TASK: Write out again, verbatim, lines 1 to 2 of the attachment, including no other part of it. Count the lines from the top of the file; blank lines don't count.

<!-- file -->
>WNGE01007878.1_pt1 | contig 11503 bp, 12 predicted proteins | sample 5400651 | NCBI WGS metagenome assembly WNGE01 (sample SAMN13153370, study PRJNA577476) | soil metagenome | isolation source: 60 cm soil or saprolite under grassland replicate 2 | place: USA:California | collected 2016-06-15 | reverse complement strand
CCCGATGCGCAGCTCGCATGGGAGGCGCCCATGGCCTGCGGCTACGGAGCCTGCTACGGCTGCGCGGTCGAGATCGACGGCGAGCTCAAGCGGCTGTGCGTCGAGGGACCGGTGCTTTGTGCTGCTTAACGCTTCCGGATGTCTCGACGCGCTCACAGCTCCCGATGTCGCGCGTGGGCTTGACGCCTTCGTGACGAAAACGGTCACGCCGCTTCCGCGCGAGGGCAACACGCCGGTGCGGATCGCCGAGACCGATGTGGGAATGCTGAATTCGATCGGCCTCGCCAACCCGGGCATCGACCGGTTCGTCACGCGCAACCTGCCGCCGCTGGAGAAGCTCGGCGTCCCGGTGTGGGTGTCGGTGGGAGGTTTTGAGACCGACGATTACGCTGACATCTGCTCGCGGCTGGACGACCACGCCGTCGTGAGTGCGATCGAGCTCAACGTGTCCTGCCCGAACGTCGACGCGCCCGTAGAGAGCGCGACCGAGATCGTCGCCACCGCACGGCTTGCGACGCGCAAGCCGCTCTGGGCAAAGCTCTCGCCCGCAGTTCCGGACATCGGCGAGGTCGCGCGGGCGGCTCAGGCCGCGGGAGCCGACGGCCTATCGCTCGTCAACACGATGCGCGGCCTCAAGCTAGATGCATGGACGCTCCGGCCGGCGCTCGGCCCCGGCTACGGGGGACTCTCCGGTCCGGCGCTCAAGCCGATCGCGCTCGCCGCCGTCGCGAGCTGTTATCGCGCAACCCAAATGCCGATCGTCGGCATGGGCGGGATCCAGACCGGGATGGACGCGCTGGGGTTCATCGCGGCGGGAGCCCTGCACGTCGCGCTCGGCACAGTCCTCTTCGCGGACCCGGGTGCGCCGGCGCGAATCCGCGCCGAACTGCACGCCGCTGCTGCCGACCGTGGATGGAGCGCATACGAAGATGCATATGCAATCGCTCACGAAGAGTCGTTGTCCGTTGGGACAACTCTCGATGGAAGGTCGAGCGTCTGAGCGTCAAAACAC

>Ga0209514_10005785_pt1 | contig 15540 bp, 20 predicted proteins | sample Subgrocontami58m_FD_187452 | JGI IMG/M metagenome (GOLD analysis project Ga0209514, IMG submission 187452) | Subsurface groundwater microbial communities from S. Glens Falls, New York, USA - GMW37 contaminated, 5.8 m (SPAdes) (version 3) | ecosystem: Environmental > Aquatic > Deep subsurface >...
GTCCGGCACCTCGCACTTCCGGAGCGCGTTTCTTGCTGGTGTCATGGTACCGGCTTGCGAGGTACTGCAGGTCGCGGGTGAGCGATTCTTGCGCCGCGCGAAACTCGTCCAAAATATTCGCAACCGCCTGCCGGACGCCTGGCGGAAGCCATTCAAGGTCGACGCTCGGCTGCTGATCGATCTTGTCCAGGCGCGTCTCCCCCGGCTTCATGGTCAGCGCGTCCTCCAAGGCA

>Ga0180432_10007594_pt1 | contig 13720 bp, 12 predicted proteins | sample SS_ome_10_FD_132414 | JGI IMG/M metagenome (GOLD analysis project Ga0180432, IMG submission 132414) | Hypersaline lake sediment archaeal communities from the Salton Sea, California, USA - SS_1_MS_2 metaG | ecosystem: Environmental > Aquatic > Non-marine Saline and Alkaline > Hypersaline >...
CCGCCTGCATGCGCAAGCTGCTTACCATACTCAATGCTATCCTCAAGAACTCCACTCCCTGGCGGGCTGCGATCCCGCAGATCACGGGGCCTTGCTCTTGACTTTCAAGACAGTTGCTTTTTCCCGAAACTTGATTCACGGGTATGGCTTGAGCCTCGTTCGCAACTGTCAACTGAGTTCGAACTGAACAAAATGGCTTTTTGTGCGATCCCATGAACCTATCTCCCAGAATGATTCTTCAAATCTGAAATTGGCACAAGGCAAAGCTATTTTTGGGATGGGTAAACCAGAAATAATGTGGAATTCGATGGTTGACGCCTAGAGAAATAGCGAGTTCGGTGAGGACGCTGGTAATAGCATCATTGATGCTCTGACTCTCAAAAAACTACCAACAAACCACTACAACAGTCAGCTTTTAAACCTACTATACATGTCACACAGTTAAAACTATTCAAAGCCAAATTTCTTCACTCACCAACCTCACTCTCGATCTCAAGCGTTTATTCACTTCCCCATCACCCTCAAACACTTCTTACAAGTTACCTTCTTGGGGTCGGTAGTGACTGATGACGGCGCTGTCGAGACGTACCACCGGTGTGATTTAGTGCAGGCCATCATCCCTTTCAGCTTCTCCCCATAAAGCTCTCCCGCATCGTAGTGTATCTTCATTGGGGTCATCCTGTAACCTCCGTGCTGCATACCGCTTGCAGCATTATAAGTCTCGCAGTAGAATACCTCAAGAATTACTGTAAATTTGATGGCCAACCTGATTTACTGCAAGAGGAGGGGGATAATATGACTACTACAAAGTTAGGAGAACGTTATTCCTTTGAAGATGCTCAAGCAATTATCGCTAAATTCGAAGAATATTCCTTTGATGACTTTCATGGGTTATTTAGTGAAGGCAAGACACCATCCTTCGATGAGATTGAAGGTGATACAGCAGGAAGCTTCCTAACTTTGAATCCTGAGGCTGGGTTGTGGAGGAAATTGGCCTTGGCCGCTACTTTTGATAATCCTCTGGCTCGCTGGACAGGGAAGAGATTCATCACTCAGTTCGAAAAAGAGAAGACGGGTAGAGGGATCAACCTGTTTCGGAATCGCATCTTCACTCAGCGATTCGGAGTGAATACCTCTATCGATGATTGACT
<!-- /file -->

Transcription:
>WNGE01007878.1_pt1 | contig 11503 bp, 12 predicted proteins | sample 5400651 | NCBI WGS metagenome assembly WNGE01 (sample SAMN13153370, study PRJNA577476) | soil metagenome | isolation source: 60 cm soil or saprolite under grassland replicate 2 | place: USA:California | collected 2016-06-15 | reverse complement strand
CCCGATGCGCAGCTCGCATGGGAGGCGCCCATGGCCTGCGGCTACGGAGCCTGCTACGGCTGCGCGGTCGAGATCGACGGCGAGCTCAAGCGGCTGTGCGTCGAGGGACCGGTGCTTTGTGCTGCTTAACGCTTCCGGATGTCTCGACGCGCTCACAGCTCCCGATGTCGCGCGTGGGCTTGACGCCTTCGTGACGAAAACGGTCACGCCGCTTCCGCGCGAGGGCAACACGCCGGTGCGGATCGCCGAGACCGATGTGGGAATGCTGAATTCGATCGGCCTCGCCAACCCGGGCATCGACCGGTTCGTCACGCGCAACCTGCCGCCGCTGGAGAAGCTCGGCGTCCCGGTGTGGGTGTCGGTGGGAGGTTTTGAGACCGACGATTACGCTGACATCTGCTCGCGGCTGGACGACCACGCCGTCGTGAGTGCGATCGAGCTCAACGTGTCCTGCCCGAACGTCGACGCGCCCGTAGAGAGCGCGACCGAGATCGTCGCCACCGCACGGCTTGCGACGCGCAAGCCGCTCTGGGCAAAGCTCTCGCCCGCAGTTCCGGACATCGGCGAGGTCGCGCGGGCGGCTCAGGCCGCGGGAGCCGACGGCCTATCGCTCGTCAACACGATGCGCGGCCTCAAGCTAGATGCATGGACGCTCCGGCCGGCGCTCGGCCCCGGCTACGGGGGACTCTCCGGTCCGGCGCTCAAGCCGATCGCGCTCGCCGCCGTCGCGAGCTGTTATCGCGCAACCCAAATGCCGATCGTCGGCATGGGCGGGATCCAGACCGGGATGGACGCGCTGGGGTTCATCGCGGCGGGAGCCCTGCACGTCGCGCTCGGCACAGTCCTCTTCGCGGACCCGGGTGCGCCGGCGCGAATCCGCGCCGAACTGCACGCCGCTGCTGCCGACCGTGGATGGAGCGCATACGAAGATGCATATGCAATCGCTCACGAAGAGTCGTTGTCCGTTGGGACAACTCTCGATGGAAGGTCGAGCGTCTGAGCGTCAAAACAC